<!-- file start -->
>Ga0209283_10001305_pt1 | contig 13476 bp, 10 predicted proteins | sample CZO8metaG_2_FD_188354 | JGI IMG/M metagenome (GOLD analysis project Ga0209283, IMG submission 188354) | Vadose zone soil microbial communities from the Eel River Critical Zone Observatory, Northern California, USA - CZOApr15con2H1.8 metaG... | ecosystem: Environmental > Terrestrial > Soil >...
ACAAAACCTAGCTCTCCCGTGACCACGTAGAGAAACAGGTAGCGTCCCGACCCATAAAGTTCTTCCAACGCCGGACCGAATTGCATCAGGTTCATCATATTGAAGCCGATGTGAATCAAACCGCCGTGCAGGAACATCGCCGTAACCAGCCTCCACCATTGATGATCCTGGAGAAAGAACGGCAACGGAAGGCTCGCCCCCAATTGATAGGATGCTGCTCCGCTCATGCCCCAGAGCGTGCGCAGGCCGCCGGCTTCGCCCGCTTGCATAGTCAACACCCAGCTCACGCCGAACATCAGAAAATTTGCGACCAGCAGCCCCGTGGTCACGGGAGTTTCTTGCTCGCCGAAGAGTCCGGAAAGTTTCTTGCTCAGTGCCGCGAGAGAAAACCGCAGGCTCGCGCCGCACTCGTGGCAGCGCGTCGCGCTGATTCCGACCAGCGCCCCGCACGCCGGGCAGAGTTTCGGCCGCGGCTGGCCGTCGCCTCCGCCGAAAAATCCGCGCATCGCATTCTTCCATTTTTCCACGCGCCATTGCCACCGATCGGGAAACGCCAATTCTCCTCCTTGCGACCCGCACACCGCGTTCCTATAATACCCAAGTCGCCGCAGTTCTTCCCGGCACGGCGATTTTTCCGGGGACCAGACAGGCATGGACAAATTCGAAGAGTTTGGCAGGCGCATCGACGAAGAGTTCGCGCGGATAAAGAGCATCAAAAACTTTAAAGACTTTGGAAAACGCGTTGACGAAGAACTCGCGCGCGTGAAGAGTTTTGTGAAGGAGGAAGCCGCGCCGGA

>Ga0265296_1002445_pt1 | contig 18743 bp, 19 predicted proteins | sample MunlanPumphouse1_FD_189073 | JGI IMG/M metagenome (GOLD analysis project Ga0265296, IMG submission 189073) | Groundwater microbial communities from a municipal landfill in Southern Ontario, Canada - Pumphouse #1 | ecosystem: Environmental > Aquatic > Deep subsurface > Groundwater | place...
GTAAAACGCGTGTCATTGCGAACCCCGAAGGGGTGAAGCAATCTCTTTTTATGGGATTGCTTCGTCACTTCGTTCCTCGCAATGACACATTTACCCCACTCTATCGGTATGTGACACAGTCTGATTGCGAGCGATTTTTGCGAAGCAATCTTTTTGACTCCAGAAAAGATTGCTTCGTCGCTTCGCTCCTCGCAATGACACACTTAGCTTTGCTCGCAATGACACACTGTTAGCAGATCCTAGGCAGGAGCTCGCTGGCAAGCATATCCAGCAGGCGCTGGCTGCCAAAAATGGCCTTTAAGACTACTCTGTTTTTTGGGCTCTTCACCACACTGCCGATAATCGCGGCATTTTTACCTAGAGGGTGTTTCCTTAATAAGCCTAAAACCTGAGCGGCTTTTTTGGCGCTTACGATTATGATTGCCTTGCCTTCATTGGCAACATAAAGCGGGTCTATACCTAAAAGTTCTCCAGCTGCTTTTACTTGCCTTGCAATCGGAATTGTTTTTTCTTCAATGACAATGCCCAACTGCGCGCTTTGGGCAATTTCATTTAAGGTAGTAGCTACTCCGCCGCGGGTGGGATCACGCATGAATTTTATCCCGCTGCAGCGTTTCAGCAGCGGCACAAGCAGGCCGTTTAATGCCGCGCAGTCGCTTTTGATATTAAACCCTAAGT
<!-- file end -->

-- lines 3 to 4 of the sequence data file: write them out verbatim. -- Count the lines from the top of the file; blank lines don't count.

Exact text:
>Ga0265296_1002445_pt1 | contig 18743 bp, 19 predicted proteins | sample MunlanPumphouse1_FD_189073 | JGI IMG/M metagenome (GOLD analysis project Ga0265296, IMG submission 189073) | Groundwater microbial communities from a municipal landfill in Southern Ontario, Canada - Pumphouse #1 | ecosystem: Environmental > Aquatic > Deep subsurface > Groundwater | place...
GTAAAACGCGTGTCATTGCGAACCCCGAAGGGGTGAAGCAATCTCTTTTTATGGGATTGCTTCGTCACTTCGTTCCTCGCAATGACACATTTACCCCACTCTATCGGTATGTGACACAGTCTGATTGCGAGCGATTTTTGCGAAGCAATCTTTTTGACTCCAGAAAAGATTGCTTCGTCGCTTCGCTCCTCGCAATGACACACTTAGCTTTGCTCGCAATGACACACTGTTAGCAGATCCTAGGCAGGAGCTCGCTGGCAAGCATATCCAGCAGGCGCTGGCTGCCAAAAATGGCCTTTAAGACTACTCTGTTTTTTGGGCTCTTCACCACACTGCCGATAATCGCGGCATTTTTACCTAGAGGGTGTTTCCTTAATAAGCCTAAAACCTGAGCGGCTTTTTTGGCGCTTACGATTATGATTGCCTTGCCTTCATTGGCAACATAAAGCGGGTCTATACCTAAAAGTTCTCCAGCTGCTTTTACTTGCCTTGCAATCGGAATTGTTTTTTCTTCAATGACAATGCCCAACTGCGCGCTTTGGGCAATTTCATTTAAGGTAGTAGCTACTCCGCCGCGGGTGGGATCACGCATGAATTTTATCCCGCTGCAGCGTTTCAGCAGCGGCACAAGCAGGCCGTTTAATGCCGCGCAGTCGCTTTTGATATTAAACCCTAAGT